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REVIEW: ‘Rampage‘ is Exactly What You’d Expect



Directed by: Brad Peyton
Produced by: Brad Peyton, Hiram Garcia, Beau Flynn, John Rickard
Written By: Carlton Cuse, Adam Sztykiel, Ryan J. Condal
Starring: Dwayne Johnson, Naomie Harris, Jeffrey Dean Morgan, Joe Manganiello, Malin Akerman
MTRCB Rating: PG
6/ 10

User Rating
7 total ratings



Rampage is hella fun


Rampage is hella dumb

After a genetic experiment fails, the chemicals aboard a doomed space station crashland on Earth and mutate three animals, turning them into massive, city-wrecking monstrosities. One of those affected by the mutagen is George, an albino silverback gorilla and primatologist Davis Okoye’s (Dwayne Johnson) best friend. As George grows deadlier, Davis musters all the help he can get to not only stop the incoming disaster, but to also save his lifelong friend.

Posted April 18, 2018 by



Since Rampage is based on an ‘80s-era arcade game and given the abysmal reputation video game movies currently have, one could be forgiven for entering the movie with low expectations. But lo and behold, Rampage doesn’t just redeem video game movies, but gives modern viewers an old school monster experience that hasn’t been felt that much ever since monster movies replaced mascots with CGI.

Monstrously Dumb Fun

R6Rampage is dumb – there’s no other way to say it. At best, Davis’ personal mission to save his gorilla homeboy is serviceable foundation for the ensuing havoc. To anyone who’s seen a monster movie before, Rampage’s plot and twists are as obvious as a mountain-sized monster wolf trying to hide in a city block. All the characters are one-liner spouting stereotypes who are far from memorable, with the only exceptions being the over the top Agent Russel (Jeffery Dean Morgan) with his hammy cowboy shtick and the cartoonishly evil money-grubbing CEO Claire Wyden (Malin Akerman). The ever-reliable Johnson plays a charismatic lead in Davis, but his latest performance is nothing new when compared to his previous action movie roles – especially Agent Luke Hobbs from the most recent Fast and Furious installments.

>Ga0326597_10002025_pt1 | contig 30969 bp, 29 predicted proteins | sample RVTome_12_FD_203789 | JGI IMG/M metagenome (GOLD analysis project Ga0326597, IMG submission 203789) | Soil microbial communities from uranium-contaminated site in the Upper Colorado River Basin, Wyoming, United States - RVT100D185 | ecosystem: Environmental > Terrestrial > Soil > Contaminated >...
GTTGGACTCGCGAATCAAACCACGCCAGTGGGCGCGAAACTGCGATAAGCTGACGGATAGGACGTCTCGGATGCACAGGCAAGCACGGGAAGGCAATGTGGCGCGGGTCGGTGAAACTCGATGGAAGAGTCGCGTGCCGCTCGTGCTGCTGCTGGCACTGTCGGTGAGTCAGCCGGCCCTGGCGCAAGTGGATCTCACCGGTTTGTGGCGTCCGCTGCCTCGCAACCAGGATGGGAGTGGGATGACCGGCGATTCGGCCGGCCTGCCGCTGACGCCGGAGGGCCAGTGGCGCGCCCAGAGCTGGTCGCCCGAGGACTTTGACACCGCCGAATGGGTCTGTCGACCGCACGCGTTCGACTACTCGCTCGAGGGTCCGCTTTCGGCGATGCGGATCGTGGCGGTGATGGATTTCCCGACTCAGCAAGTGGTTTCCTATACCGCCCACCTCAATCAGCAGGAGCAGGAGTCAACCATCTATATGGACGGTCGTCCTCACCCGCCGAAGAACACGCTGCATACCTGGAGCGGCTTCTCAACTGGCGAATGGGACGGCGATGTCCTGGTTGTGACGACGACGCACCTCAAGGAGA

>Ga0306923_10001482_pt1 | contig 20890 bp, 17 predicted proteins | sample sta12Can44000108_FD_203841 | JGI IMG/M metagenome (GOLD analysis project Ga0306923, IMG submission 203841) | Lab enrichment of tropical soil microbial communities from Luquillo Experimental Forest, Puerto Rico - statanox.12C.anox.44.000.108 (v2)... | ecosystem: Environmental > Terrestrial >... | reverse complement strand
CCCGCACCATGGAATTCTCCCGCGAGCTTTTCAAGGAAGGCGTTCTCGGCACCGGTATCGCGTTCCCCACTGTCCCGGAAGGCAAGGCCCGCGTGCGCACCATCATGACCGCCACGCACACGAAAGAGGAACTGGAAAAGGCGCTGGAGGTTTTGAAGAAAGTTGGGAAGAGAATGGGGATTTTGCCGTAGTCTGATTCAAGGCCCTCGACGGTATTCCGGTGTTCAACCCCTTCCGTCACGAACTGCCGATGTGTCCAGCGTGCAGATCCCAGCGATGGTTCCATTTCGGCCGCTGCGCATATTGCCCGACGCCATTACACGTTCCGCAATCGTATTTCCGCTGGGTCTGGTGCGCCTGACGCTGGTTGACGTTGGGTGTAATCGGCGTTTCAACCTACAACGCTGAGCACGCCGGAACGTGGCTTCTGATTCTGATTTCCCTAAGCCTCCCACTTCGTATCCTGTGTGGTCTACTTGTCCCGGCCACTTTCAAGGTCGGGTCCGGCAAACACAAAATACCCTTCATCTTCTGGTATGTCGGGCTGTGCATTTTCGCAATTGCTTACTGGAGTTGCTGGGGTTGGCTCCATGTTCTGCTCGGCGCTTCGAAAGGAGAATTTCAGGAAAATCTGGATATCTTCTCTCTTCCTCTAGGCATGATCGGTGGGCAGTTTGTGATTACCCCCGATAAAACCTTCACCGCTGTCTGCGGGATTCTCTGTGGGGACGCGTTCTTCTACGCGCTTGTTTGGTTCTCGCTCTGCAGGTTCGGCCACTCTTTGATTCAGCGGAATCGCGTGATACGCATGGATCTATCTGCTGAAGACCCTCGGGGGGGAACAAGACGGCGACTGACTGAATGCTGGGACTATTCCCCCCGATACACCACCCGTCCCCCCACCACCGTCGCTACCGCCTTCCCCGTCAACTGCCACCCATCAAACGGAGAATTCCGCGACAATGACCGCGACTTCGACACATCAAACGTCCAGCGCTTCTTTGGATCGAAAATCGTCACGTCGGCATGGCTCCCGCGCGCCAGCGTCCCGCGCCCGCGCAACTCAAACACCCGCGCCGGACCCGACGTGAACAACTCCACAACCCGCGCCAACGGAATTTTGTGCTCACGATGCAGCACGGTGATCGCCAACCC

Thing is, none of these matter.

Rampage knows that it’s an old-fashioned monster movie with the massive budget of today’s blockbuster efforts. This movie has no intention of deconstructing/revamping the genre as the post-modern Colossal did. Instead, it relishes in how corny yet awesome its niche sub-genre can be. Free of any artistic pretension, Rampage gives audiences exactly what they want from a movie starring The Rock and three CGI behemoths: a simple story, city-wide collateral damage, bloody carnage in a supposedly child-friendly PG-13 movie, and a whole lot of cheese.

The only time Rampage takes itself too seriously is when Davis reflects on how humanity is the real monster, and this moment comes off as laughably cheesy instead of dramatic – then again, Rampage wouldn’t be a true old-school monster movie if it didn’t have a surface-level attempt at nihilistic philosophizing. Thankfully, Rampage doesn’t linger too long on this and gets right back to the monster smackdown a minute later, throwing all need for deeper thought under the feet of its rampaging beasts.

Taming Monstrous Potential